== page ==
On the Campaign Couch with JB
Q: I am the founder-owner of a growing dotcom brand. I'm not a control freak, but I would say I am the personification of the brand. Now my agency wants me to star in our next campaign. I've done a bit of "am-dram" in my time, so I reckon I wouldn't embarrass myself. Although I'm flattered to be asked, I'm also terrified about being teased by my family and mates. Should I just say no?
A: I'm sure you remember that ancient advice to advertising agencies:
When your client sobs and sighs
Print his logo twice the size.
If he still should prove refractory
Print a picture of his factory.
But only in the direst case
Should you show the client's face.
Before you decide whether or not to star in your next campaign, try to be sure of your agency's motives in suggesting you should. Have you, for example, rejected their last five recommendations? If so, they may see this as their direst case and that only a blatant appeal to your vanity can hope to save the business. If this suspicion lurks, terminate your relationship immediately. But if you believe their motives to be pure, examine their proposal with some optimism.
Many successful companies have interesting back stories. Sony did, Apple does, Facebook does, lots more do. Founders provide instant back stories; think Bernard Matthews, Richard Branson, James Dyson, Mr Kipling. Before you proceed, however, take three precautionary measures.
Get some sort of objective reassurance that you do, indeed, personify the brand. You may not enjoy subjecting yourself to merciless research and then sitting through the debrief; but that's what you need to do. Not everyone will think you're wonderful - so brace yourself for hearing them say so. By agreeing to star in your own advertising, you forfeit your privacy and become a property - to be managed as dispassionately as if you were the logo.
Second, make sure that the campaign contains some brand-specific property other than your good self. Sooner or later, you'll have to stop appearing in your own advertising - so plan ahead for continuity.
Finally (and probably also firstly), examine your personal record with fastidious care - because if you don't, your competitors certainly will. Sudden internet and Sunday newspaper interest in your affection for cocktail waitresses or Nubians could wreck your marriage, your career and your company within a matter of weeks.
If you're comfortable with all that, a bit of teasing should be easy enough to live with. If you aren't, tell your agency no. You needn't tell them why.
Q: I've heard a lot of talk internally about how our agency should use earned and owned media channels better in order to become self-publicising, thereby cutting out those reptiles in the trade press. Do you think this will happen and is it desirable?
A: I'm reminded of another oldie, this time a cartoon. A couple is depicted gazing at an unidentified object on a shop shelf. One is saying to the other: "They speak very well of it in the ads." You'll not achieve the equivalent response if you rely entirely on self-generated publicity. "I see this agency speaks very well of itself. It must be first rate."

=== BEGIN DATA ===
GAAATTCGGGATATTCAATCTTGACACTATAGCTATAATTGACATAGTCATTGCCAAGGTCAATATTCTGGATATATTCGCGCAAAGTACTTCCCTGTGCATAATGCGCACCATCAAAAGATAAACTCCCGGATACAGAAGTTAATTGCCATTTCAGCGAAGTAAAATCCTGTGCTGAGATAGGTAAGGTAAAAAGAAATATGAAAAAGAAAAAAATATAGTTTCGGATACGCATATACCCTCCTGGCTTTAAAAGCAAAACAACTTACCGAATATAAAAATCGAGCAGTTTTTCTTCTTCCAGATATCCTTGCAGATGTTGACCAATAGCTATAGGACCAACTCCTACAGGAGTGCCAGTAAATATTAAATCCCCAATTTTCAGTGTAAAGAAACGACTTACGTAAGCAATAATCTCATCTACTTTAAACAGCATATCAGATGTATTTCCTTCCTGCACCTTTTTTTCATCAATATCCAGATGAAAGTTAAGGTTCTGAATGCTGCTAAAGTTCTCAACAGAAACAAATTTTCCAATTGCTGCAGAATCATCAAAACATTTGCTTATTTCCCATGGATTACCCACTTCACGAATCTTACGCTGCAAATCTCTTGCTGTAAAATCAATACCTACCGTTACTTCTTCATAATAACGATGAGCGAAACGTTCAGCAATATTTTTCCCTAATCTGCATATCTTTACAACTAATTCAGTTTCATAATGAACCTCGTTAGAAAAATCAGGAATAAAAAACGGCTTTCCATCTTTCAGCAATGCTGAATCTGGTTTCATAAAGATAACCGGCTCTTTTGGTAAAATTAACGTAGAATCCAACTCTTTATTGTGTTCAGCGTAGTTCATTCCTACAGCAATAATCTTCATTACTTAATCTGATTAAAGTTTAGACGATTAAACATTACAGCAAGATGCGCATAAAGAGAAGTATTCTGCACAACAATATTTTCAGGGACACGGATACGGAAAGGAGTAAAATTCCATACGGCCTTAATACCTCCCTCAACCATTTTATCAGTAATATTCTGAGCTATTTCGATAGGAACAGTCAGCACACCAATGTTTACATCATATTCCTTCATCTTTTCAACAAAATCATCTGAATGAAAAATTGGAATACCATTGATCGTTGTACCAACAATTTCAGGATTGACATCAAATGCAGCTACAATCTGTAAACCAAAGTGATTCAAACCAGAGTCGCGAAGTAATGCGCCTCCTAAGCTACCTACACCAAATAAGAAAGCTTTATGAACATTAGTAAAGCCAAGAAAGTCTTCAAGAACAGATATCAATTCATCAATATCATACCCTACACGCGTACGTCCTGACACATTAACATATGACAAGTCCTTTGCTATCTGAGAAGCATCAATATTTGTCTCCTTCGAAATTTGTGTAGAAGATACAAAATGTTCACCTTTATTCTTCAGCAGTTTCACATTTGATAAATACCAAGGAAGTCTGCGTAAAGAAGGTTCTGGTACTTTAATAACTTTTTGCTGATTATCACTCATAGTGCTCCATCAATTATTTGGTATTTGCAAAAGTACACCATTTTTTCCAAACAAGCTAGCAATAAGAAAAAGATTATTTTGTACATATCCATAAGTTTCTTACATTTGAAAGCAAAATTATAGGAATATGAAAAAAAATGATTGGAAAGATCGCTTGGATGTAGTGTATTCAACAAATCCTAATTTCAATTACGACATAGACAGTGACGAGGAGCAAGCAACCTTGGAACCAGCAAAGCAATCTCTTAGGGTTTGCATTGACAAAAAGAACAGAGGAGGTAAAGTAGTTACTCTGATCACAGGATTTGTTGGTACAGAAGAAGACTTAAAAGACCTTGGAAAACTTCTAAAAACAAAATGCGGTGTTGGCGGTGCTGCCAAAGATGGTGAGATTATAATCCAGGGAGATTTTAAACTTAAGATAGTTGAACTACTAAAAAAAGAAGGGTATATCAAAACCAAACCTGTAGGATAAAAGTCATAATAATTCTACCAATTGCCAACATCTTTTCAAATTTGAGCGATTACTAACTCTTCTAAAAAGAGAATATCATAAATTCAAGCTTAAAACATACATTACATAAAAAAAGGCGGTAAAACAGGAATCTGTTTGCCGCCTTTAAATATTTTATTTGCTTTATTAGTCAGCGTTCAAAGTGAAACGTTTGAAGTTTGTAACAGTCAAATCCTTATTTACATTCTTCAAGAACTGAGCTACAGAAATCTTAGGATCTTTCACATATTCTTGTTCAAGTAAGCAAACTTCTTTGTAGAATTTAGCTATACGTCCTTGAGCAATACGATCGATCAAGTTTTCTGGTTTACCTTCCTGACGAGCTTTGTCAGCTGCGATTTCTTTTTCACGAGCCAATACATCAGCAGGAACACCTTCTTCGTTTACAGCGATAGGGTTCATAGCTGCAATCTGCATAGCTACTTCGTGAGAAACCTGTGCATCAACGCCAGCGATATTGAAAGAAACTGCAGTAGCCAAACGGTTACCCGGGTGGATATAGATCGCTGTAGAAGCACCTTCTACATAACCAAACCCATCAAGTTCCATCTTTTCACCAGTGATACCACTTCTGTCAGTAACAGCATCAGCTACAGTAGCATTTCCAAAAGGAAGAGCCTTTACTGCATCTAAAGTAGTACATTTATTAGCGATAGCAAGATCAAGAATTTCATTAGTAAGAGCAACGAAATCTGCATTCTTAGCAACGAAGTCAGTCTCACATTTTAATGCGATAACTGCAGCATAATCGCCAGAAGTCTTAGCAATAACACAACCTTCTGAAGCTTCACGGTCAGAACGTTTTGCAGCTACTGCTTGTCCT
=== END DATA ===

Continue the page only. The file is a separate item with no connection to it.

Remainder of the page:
The most potent praise is a combination of content and source. For confirmation, study those filleted film reviews. "A moving masterpiece, destined for greatness" is a powerful endorsement. Just how powerful will be largely conditioned by who said it. Was it The Observer? Was it The Barton Stacey Film Society? Or was it Tarantula Films' publicity department?
In any case, even if you stopped sending those weaselly press releases to the trade press, that wouldn't stop the reptiles from writing about you. They'd simply feel an even greater journalistic responsibility to provide some sort of balance.
Just how the reptiles would seek to balance unremitting self-congratulation, I leave you to work out for yourself.
Q: I (a junior creative) am off to Cannes for the first time this year (along with our ECD) and I am particularly excited. I hear it is a debauched affair and people traditionally return in - to put it mildly - a delicate state. How best to prepare for this, do you think?
A: Sorry to be a bit late with this one. I'm afraid you may have been disappointed. According to the most recent delegate research I've seen, the top reason given for attending Cannes was:
I needed to learn more about the cultural dimension of assertiveness in cross-cultural advertising.
Is this very much as you found it?
"Ask Jeremy", a collection of Jeremy Bullmore's Campaign columns, is available from Haymarket, priced £10. Telephone (020) 8267 4919
Jeremy Bullmore welcomes questions via firstname.lastname@example.org or Campaign, 174 Hammersmith Rd, London W6 7JP.
This article was first published on campaignlive.co.uk
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